Though not yet implemented, the decision to cap oil prices is still on the government agenda, says Governance Minister Daoudi.
Rabat ‒ Lahcen Daoudi, Morocco’s minister of governance and public affairs, has explained the rationale behind Morocco’s recent price-capping regulations for the energy sector, noting that the move had both economic and geopolitical motivations.
Saving Morocco’s market attractiveness
Speaking at a parliamentary session on Monday, May 6, Daoudi said that he was aware that his decision to cap oil prices was unlikely to be implemented between the February and mid-March of 2019. He added, however, that the move was necessary for public utility.
Reassuring members of parliament that he is doing his job, Daoudi argued that the decision to cap oil pricing was only a “card” he played “to put pressure on oil companies.”
According to Daoudi, the reason the decision was not immediately put into force is that there was a necessity to paint Morocco in a positive light to potential investors. The move aimed to keep “Morocco’s positive image,” Daoudi elaborated, noting that some companies were considering leaving the Moroccan market.
But market attractiveness was not the only reason for the move. Another motive, according to Daoudi, was the geopolitical atmosphere. The Moroccan minister especially cited the current circumstances in Libya and Venezuela, as well as the tense relations with Iran.
Responding to some of the criticisms of his treatment of the issue of price capping, Daoudi noted that the price capping is underway. But he did not provide an exact date for implementation, simply saying that the decision will come into force as soon as possible.
In response to questions on the price increase in vegetables, Daoudi said the government put hotline numbers at the service of citizens to report their complaints in this regard. He noted, however, that the government cannot monitor every street.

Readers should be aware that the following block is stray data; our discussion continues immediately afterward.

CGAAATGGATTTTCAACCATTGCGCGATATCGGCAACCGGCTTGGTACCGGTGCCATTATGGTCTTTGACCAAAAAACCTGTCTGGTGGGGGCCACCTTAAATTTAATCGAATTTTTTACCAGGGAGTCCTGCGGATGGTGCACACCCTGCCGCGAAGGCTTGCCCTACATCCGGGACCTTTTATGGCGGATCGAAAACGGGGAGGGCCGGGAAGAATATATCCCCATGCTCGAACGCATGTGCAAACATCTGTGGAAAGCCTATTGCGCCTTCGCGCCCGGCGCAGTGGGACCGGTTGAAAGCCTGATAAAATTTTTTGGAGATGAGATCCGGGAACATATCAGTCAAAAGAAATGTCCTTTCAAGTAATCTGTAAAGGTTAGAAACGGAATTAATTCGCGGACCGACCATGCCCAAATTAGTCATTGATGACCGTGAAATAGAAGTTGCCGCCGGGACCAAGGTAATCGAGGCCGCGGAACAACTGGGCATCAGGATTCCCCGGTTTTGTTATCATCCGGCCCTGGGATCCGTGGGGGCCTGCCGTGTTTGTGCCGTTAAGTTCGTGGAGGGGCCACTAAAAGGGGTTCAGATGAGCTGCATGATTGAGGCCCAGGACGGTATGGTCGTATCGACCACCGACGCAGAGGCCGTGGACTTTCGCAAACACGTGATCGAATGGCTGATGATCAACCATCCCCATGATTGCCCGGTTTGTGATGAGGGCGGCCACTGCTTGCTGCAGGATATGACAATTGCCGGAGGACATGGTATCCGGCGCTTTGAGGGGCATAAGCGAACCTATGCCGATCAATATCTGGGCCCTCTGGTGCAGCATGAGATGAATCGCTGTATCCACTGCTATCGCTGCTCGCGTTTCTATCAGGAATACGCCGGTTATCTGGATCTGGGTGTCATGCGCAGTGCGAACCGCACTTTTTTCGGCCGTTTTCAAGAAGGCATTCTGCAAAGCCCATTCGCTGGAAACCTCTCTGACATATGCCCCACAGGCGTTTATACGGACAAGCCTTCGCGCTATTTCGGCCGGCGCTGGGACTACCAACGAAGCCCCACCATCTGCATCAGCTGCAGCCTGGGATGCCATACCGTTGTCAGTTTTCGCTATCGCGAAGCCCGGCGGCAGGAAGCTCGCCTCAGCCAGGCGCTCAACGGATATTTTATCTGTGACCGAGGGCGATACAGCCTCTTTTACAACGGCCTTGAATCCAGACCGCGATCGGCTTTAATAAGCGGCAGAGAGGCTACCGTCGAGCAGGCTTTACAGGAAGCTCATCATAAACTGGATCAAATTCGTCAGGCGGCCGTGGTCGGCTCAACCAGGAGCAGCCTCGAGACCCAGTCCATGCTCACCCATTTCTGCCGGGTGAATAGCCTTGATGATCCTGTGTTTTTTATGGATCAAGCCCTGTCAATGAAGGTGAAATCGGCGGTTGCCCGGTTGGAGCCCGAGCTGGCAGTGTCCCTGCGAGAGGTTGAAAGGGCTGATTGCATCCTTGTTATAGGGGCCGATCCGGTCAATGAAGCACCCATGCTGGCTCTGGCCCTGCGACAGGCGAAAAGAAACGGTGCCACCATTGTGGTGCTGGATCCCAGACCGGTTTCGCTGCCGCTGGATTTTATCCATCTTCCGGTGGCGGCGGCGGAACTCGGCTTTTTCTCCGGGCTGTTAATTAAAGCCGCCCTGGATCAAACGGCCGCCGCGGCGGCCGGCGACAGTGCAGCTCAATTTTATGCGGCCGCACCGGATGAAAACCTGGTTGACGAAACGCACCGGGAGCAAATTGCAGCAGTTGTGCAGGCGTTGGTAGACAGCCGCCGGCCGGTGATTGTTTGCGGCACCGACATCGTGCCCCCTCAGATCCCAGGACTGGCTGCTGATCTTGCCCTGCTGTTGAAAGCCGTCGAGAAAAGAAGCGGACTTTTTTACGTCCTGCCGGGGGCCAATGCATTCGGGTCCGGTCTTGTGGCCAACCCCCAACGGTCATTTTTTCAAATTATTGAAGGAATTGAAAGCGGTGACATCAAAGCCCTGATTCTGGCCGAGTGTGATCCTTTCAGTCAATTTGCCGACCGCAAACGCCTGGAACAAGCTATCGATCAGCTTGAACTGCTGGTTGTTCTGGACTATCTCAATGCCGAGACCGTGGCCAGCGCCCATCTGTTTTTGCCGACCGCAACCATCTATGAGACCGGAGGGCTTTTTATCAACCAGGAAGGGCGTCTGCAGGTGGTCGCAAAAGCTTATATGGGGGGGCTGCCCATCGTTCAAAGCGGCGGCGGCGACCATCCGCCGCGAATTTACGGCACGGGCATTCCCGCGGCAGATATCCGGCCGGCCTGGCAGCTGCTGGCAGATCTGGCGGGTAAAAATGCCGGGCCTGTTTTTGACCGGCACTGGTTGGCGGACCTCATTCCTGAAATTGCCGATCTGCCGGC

Daoudi lamented the profit margin the oil companies enjoy, which is MAD 2 per liter.
The decision to cap oil prices came in response to serious concerns and controversy in the Moroccan energy market.
According to MP Omar Balafrej, oil companies in Morocco make “unreasonably and unethically” large amounts of profits off Moroccan consumers. Balafrej estimated companies’ profit margins to be standing at MAD 17 billion.
Despite the price decrease in the global market, Moroccan companies did not reduce their price tags, angering many Moroccans, who boycotted a number of oil companies.
Balafrej argued the “unethical” profits made by oil companies could have been invested in a number of projects, including free transport to all students, a railway connecting al Hoceima and Rachidia, 17 university hospitals, or 1,000 community schools.
But the price-capping policy has not been unanimously welcomed. Driss Guerraoui, the newly-appointed president of the Competition Council, a body tasked to uphold free market rules and transparency, considers the decision to be both impractical and illegal.
For Guerraoui, price-capping is an encroachment on Article 4 of the Law on Freedom of Price and Competition. He said a move to impose pricing directives on companies will yield no positive results for the Moroccan market as a whole.
Under the law, Guerraoui argued, the administration may “take temporary measures against excessive price increases or decreases caused by exceptional, catastrophic or manifestly unusual market conditions in a sector after consulting the Competition Council.”